Gather any and all ingredients in house that sound tasty. These might include but are not limited to:
Cheese (all kinds. Really, Get funky, though less is sometimes more--with non-gooey sorts a dab here and there or a thin swipe can lend a whole lot of flavor with minimal ounce-age)
Fruits (think thinly sliced apple, figs, pear, the world is your vegetarian oyster!)
Roasted or fried veggies (Again, any and all. Cooking the veggies prior to poppin' them on a pizza enhances flavor and reduces water, meaning your pizza will be packed with flavor and not swimming in weird steamed-broccoli water)
Nuts (walnuts, pine nuts, hazelnuts, really anything fairly soft makes for a nice crunchy contrast and toast deliciousness!)
Caramelized or pickled onions, roasted garlic
Spreads (pesto, olive tapenade, white bean spread...endless salty possibilities)
Arugula salad. For after the goods are baked, naturally. This addition will change your world, so be prepared.
Because we wouldn't want to eat the same bread (or food) every day now, would we?
This loaf is soft but dense, lightly perfumed with lemon and rosemary. it is chewy, excellent toasted, and hearty enough to make a meal out of toast. Who doesn't want toast every day, every way? Crazy folk, that's who.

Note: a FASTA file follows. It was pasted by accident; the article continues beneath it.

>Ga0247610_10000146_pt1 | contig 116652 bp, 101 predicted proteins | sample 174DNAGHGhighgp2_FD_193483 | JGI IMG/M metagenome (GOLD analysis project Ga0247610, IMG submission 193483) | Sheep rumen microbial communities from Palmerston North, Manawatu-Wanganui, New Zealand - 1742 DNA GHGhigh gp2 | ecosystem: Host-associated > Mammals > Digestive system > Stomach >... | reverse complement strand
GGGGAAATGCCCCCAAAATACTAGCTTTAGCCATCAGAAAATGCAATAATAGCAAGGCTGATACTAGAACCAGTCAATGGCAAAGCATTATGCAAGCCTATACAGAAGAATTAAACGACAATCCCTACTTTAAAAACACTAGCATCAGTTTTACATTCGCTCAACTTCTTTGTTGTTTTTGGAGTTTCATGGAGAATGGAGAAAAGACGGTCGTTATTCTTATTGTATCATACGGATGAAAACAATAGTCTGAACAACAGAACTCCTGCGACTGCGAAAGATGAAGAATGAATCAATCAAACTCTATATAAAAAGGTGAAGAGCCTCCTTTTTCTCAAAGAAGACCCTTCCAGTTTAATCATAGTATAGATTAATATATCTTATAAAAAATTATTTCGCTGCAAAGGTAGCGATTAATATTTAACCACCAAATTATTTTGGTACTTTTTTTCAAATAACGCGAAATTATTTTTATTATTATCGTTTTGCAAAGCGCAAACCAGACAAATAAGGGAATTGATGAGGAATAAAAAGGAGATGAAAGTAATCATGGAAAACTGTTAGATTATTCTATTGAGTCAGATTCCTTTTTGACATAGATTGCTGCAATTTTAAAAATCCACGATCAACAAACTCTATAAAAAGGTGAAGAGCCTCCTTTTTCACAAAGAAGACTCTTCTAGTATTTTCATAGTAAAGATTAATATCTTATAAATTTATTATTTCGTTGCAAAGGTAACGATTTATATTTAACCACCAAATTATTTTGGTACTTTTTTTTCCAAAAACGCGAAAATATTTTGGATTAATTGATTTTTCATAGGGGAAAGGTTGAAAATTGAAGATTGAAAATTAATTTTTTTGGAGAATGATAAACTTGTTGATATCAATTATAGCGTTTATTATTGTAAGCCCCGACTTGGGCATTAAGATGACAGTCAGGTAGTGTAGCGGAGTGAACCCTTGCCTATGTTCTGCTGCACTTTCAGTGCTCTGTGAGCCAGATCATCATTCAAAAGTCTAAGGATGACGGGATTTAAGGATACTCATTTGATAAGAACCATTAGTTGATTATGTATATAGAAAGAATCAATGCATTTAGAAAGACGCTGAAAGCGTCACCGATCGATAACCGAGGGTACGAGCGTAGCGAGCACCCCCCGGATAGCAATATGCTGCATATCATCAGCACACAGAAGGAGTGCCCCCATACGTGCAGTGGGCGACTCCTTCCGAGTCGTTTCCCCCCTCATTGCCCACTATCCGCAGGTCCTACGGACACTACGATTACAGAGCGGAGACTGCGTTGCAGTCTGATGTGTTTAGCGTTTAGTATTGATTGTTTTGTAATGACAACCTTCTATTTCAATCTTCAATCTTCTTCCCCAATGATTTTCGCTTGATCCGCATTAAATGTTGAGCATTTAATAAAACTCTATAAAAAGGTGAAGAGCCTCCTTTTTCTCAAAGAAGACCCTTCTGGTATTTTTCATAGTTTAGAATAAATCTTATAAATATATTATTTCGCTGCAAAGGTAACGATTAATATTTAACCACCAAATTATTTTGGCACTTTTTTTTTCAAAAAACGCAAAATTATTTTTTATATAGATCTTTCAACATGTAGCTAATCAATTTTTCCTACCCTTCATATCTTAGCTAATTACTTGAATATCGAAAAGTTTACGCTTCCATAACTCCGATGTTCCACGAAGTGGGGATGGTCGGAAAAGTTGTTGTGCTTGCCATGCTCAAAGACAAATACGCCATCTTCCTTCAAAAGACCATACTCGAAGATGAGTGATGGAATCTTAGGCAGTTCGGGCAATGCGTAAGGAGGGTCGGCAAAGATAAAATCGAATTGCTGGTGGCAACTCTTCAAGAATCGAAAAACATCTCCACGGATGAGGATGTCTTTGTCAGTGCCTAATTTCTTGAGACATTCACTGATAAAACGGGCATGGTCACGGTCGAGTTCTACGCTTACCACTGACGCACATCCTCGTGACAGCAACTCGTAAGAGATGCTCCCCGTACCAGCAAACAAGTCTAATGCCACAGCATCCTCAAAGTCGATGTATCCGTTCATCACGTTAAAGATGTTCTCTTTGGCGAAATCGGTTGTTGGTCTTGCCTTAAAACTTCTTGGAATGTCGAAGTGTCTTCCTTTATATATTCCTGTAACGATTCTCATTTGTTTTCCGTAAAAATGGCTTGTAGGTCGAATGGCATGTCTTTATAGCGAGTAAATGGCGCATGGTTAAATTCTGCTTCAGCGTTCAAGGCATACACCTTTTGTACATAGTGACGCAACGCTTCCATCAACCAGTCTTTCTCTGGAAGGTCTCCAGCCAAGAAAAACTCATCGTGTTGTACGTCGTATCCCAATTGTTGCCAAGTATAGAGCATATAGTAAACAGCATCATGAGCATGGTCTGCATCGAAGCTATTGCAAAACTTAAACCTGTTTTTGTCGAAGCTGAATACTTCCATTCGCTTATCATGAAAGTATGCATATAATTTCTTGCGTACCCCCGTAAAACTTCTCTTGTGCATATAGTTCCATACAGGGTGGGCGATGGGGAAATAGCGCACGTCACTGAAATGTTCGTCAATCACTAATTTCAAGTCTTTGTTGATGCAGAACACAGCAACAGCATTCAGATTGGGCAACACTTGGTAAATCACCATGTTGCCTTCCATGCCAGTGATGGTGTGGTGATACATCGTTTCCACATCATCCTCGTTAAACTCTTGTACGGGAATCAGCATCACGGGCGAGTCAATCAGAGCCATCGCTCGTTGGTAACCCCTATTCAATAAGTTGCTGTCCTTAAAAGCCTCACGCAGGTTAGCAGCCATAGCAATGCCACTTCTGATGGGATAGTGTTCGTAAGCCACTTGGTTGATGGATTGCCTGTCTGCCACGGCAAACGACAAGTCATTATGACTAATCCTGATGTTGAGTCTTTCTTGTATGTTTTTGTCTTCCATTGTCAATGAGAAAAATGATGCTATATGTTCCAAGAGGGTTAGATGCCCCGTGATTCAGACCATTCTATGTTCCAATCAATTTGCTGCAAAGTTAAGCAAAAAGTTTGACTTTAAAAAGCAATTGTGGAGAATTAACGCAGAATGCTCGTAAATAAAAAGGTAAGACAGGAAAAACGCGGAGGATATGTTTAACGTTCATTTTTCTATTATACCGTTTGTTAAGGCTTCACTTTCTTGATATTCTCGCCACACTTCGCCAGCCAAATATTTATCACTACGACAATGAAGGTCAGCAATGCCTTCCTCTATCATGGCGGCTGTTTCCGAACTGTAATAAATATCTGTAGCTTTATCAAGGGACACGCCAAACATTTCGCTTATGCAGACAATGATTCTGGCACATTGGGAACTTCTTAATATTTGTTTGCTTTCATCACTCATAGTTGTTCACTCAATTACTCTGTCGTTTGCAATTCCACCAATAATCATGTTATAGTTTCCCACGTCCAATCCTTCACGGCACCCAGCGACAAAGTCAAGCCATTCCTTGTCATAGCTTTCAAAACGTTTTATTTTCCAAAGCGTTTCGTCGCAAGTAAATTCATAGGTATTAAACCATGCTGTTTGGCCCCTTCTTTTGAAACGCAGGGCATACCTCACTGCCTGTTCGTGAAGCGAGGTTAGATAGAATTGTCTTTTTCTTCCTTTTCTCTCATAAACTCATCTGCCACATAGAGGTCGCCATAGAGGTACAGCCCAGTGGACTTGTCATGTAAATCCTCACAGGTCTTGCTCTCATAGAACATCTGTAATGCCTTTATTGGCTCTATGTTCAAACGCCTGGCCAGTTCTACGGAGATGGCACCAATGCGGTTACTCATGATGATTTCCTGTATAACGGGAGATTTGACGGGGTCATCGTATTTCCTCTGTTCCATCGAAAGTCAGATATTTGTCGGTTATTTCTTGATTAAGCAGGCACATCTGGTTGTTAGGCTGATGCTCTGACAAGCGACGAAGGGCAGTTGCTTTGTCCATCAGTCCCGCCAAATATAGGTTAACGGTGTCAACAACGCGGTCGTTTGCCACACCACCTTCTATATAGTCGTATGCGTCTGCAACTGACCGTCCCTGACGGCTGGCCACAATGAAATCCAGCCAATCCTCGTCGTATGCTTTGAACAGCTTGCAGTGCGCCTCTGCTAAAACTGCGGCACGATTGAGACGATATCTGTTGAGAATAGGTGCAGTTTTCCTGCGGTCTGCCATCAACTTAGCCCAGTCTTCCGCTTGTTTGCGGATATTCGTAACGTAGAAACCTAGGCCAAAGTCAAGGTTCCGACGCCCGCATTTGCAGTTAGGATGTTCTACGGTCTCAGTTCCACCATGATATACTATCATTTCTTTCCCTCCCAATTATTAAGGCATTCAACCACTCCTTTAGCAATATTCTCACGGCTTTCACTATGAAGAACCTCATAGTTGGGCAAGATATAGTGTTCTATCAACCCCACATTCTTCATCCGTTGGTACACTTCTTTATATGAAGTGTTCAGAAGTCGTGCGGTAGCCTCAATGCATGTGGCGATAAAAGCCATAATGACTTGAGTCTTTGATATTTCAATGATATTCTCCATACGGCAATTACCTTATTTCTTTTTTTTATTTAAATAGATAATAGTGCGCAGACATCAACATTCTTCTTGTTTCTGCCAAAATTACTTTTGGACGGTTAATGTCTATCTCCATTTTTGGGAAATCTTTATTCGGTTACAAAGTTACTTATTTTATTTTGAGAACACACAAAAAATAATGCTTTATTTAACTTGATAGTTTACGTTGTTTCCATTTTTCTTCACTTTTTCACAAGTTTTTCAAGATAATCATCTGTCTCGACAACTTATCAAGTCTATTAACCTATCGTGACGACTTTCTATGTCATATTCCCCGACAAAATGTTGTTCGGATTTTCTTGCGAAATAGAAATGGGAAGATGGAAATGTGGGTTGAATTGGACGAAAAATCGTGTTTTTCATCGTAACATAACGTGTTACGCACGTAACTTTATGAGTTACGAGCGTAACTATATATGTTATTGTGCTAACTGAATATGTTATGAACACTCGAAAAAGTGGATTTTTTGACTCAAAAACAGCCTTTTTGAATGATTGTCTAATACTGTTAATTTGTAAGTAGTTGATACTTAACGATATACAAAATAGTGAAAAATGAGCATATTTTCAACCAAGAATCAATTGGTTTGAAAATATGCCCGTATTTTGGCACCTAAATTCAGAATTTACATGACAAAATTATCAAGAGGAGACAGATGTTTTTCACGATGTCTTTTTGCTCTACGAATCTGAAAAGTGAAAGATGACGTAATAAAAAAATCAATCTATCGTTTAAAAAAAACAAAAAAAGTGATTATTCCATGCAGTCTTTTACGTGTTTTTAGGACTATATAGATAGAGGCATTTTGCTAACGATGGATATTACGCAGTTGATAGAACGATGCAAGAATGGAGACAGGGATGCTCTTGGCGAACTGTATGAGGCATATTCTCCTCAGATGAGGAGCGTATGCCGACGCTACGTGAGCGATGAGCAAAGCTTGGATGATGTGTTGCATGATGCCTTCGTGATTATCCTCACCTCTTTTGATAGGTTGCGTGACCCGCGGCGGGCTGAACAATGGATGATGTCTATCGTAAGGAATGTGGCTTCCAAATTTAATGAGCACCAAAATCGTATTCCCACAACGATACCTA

Rosemary Lemon Tahini Loaf
2 c water
2 tsp yeast
2 tbs tahini
4 c wheat flour
1 sprig rosemary, chopped to your liking
zest and squeeze of one lemon
1 ½ tsp salt
Dissolve yeast in warm water, set aside for 10 minutes. Stir in tahini, salt, lemon zest and juice, and 1 cup of flour. Add rosemary, stir well, then incorporate flour until the dough begins to stick together. Cover dough in bowl, and let sit for at least one hour in a warm place.
When dough has doubled, remove from bowl and knead briefly, forming into a ball or log shape. Roll the mass until the seam has flattened out, then place gently in a loaf pan.
Let rest for 20 minutes as the oven preheats to 425ºF. Put a small vessel (pan or pot with non-plastic handle, ceramic bowl, oven-safe glassware, etc.) with 1 cup of water on a lower shelf of the oven, then the bread above. Bake for 30 minutes, then remove and allow to cool before slicing.
To make these toasts, I mashed an avocado with salt, lemon juice, garlic powder, pepper, and red chili flakes.
While the bread toasts, sautee three large handfuls of spinach in 1 tbs olive oil and two cloves of chopped (diced, minced, sliced, however you like!) garlic. When wilted but still soft and wet, turn off heat and add a pinch of salt and a squeeze of lemon.